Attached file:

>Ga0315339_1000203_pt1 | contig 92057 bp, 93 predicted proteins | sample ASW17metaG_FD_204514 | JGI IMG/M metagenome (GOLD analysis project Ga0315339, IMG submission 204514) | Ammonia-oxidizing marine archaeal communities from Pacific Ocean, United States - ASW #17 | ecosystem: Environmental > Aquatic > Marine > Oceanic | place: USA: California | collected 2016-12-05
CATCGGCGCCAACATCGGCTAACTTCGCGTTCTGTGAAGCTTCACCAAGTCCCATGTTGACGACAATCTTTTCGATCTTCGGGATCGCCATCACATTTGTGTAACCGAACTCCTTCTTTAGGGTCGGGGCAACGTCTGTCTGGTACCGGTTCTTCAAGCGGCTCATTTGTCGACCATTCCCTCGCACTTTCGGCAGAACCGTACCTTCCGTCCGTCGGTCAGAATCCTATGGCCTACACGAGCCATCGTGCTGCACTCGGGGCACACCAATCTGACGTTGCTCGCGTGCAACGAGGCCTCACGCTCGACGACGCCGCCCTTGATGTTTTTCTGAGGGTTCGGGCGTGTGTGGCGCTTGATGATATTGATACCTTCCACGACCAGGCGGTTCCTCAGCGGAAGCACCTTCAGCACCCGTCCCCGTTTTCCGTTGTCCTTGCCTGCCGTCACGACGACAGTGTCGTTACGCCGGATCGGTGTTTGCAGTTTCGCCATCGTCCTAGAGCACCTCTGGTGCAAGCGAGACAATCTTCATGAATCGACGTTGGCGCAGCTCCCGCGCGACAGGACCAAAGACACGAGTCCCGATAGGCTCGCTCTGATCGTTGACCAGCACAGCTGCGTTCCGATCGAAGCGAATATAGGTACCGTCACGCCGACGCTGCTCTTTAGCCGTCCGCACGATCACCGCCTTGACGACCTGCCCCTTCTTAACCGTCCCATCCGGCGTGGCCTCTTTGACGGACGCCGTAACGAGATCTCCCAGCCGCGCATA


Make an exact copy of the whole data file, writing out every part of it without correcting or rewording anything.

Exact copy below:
>Ga0315339_1000203_pt1 | contig 92057 bp, 93 predicted proteins | sample ASW17metaG_FD_204514 | JGI IMG/M metagenome (GOLD analysis project Ga0315339, IMG submission 204514) | Ammonia-oxidizing marine archaeal communities from Pacific Ocean, United States - ASW #17 | ecosystem: Environmental > Aquatic > Marine > Oceanic | place: USA: California | collected 2016-12-05
CATCGGCGCCAACATCGGCTAACTTCGCGTTCTGTGAAGCTTCACCAAGTCCCATGTTGACGACAATCTTTTCGATCTTCGGGATCGCCATCACATTTGTGTAACCGAACTCCTTCTTTAGGGTCGGGGCAACGTCTGTCTGGTACCGGTTCTTCAAGCGGCTCATTTGTCGACCATTCCCTCGCACTTTCGGCAGAACCGTACCTTCCGTCCGTCGGTCAGAATCCTATGGCCTACACGAGCCATCGTGCTGCACTCGGGGCACACCAATCTGACGTTGCTCGCGTGCAACGAGGCCTCACGCTCGACGACGCCGCCCTTGATGTTTTTCTGAGGGTTCGGGCGTGTGTGGCGCTTGATGATATTGATACCTTCCACGACCAGGCGGTTCCTCAGCGGAAGCACCTTCAGCACCCGTCCCCGTTTTCCGTTGTCCTTGCCTGCCGTCACGACGACAGTGTCGTTACGCCGGATCGGTGTTTGCAGTTTCGCCATCGTCCTAGAGCACCTCTGGTGCAAGCGAGACAATCTTCATGAATCGACGTTGGCGCAGCTCCCGCGCGACAGGACCAAAGACACGAGTCCCGATAGGCTCGCTCTGATCGTTGACCAGCACAGCTGCGTTCCGATCGAAGCGAATATAGGTACCGTCACGCCGACGCTGCTCTTTAGCCGTCCGCACGATCACCGCCTTGACGACCTGCCCCTTCTTAACCGTCCCATCCGGCGTGGCCTCTTTGACGGACGCCGTAACGAGATCTCCCAGCCGCGCATA